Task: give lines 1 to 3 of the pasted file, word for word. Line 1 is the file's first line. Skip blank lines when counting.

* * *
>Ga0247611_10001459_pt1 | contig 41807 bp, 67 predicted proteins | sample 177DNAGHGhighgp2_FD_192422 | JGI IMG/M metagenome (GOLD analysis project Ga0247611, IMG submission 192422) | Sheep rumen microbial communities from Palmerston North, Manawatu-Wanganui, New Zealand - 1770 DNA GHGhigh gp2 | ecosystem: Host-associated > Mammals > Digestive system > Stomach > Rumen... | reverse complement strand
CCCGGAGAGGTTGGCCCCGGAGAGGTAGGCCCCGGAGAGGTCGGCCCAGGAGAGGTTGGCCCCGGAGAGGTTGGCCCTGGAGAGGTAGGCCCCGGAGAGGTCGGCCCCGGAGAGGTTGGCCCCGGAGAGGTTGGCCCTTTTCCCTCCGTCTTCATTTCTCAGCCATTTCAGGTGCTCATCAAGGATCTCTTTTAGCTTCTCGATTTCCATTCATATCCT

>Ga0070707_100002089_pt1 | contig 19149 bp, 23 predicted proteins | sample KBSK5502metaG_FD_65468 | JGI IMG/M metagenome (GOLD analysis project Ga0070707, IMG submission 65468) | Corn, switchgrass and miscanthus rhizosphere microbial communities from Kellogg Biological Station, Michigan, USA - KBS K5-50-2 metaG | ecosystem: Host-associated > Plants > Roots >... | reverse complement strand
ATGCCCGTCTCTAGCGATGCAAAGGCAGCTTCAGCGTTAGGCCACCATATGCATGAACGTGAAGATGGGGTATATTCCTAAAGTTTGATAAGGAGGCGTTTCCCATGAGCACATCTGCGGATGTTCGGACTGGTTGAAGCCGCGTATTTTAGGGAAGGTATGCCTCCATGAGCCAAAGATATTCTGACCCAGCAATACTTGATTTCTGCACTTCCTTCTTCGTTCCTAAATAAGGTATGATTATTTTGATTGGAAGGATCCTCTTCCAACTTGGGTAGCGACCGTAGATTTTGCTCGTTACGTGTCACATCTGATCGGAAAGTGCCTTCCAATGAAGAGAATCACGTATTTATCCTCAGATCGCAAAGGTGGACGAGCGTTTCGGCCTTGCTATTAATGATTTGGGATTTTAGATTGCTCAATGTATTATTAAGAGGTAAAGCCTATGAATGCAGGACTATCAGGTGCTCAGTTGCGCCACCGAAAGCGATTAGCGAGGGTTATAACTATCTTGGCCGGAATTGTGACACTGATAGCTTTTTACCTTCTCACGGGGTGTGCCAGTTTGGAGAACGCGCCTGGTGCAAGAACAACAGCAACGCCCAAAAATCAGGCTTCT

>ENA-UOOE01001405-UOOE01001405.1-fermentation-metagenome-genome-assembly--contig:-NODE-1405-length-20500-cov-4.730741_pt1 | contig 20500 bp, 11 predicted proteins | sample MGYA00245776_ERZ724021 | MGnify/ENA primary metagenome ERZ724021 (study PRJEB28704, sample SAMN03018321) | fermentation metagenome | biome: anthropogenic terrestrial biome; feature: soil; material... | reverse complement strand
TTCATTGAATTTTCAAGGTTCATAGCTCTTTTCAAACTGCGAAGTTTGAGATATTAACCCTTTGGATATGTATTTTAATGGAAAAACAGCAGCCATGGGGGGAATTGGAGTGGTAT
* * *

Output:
>Ga0247611_10001459_pt1 | contig 41807 bp, 67 predicted proteins | sample 177DNAGHGhighgp2_FD_192422 | JGI IMG/M metagenome (GOLD analysis project Ga0247611, IMG submission 192422) | Sheep rumen microbial communities from Palmerston North, Manawatu-Wanganui, New Zealand - 1770 DNA GHGhigh gp2 | ecosystem: Host-associated > Mammals > Digestive system > Stomach > Rumen... | reverse complement strand
CCCGGAGAGGTTGGCCCCGGAGAGGTAGGCCCCGGAGAGGTCGGCCCAGGAGAGGTTGGCCCCGGAGAGGTTGGCCCTGGAGAGGTAGGCCCCGGAGAGGTCGGCCCCGGAGAGGTTGGCCCCGGAGAGGTTGGCCCTTTTCCCTCCGTCTTCATTTCTCAGCCATTTCAGGTGCTCATCAAGGATCTCTTTTAGCTTCTCGATTTCCATTCATATCCT

>Ga0070707_100002089_pt1 | contig 19149 bp, 23 predicted proteins | sample KBSK5502metaG_FD_65468 | JGI IMG/M metagenome (GOLD analysis project Ga0070707, IMG submission 65468) | Corn, switchgrass and miscanthus rhizosphere microbial communities from Kellogg Biological Station, Michigan, USA - KBS K5-50-2 metaG | ecosystem: Host-associated > Plants > Roots >... | reverse complement strand